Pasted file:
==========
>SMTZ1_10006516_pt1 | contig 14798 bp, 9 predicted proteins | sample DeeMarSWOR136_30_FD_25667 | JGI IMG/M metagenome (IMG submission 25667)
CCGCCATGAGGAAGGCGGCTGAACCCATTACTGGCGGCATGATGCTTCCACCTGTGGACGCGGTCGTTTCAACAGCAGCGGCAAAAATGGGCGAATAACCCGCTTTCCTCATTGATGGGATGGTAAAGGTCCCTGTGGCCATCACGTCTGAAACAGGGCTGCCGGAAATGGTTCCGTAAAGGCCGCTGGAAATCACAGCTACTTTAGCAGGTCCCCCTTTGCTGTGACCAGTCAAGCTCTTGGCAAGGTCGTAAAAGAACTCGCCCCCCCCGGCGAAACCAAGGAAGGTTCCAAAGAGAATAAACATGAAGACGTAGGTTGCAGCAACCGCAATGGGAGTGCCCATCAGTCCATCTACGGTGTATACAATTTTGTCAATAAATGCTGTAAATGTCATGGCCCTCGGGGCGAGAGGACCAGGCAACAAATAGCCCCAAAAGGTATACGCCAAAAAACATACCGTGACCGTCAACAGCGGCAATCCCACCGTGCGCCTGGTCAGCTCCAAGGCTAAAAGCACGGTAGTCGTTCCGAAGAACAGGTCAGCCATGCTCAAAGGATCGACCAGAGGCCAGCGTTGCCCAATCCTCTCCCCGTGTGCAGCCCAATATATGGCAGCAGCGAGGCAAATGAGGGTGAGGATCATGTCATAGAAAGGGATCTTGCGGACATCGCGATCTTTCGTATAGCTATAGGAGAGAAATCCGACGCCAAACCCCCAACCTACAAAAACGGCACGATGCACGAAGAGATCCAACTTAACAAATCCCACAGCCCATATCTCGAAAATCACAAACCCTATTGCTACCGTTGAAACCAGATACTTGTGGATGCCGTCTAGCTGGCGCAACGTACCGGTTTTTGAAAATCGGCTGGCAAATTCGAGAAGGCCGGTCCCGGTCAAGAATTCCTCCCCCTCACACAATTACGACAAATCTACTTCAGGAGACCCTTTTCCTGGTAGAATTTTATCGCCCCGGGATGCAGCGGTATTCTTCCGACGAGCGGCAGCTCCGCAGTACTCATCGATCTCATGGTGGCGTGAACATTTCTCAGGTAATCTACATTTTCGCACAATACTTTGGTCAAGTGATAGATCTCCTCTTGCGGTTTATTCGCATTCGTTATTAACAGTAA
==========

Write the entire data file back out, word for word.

>SMTZ1_10006516_pt1 | contig 14798 bp, 9 predicted proteins | sample DeeMarSWOR136_30_FD_25667 | JGI IMG/M metagenome (IMG submission 25667)
CCGCCATGAGGAAGGCGGCTGAACCCATTACTGGCGGCATGATGCTTCCACCTGTGGACGCGGTCGTTTCAACAGCAGCGGCAAAAATGGGCGAATAACCCGCTTTCCTCATTGATGGGATGGTAAAGGTCCCTGTGGCCATCACGTCTGAAACAGGGCTGCCGGAAATGGTTCCGTAAAGGCCGCTGGAAATCACAGCTACTTTAGCAGGTCCCCCTTTGCTGTGACCAGTCAAGCTCTTGGCAAGGTCGTAAAAGAACTCGCCCCCCCCGGCGAAACCAAGGAAGGTTCCAAAGAGAATAAACATGAAGACGTAGGTTGCAGCAACCGCAATGGGAGTGCCCATCAGTCCATCTACGGTGTATACAATTTTGTCAATAAATGCTGTAAATGTCATGGCCCTCGGGGCGAGAGGACCAGGCAACAAATAGCCCCAAAAGGTATACGCCAAAAAACATACCGTGACCGTCAACAGCGGCAATCCCACCGTGCGCCTGGTCAGCTCCAAGGCTAAAAGCACGGTAGTCGTTCCGAAGAACAGGTCAGCCATGCTCAAAGGATCGACCAGAGGCCAGCGTTGCCCAATCCTCTCCCCGTGTGCAGCCCAATATATGGCAGCAGCGAGGCAAATGAGGGTGAGGATCATGTCATAGAAAGGGATCTTGCGGACATCGCGATCTTTCGTATAGCTATAGGAGAGAAATCCGACGCCAAACCCCCAACCTACAAAAACGGCACGATGCACGAAGAGATCCAACTTAACAAATCCCACAGCCCATATCTCGAAAATCACAAACCCTATTGCTACCGTTGAAACCAGATACTTGTGGATGCCGTCTAGCTGGCGCAACGTACCGGTTTTTGAAAATCGGCTGGCAAATTCGAGAAGGCCGGTCCCGGTCAAGAATTCCTCCCCCTCACACAATTACGACAAATCTACTTCAGGAGACCCTTTTCCTGGTAGAATTTTATCGCCCCGGGATGCAGCGGTATTCTTCCGACGAGCGGCAGCTCCGCAGTACTCATCGATCTCATGGTGGCGTGAACATTTCTCAGGTAATCTACATTTTCGCACAATACTTTGGTCAAGTGATAGATCTCCTCTTGCGGTTTATTCGCATTCGTTATTAACAGTAA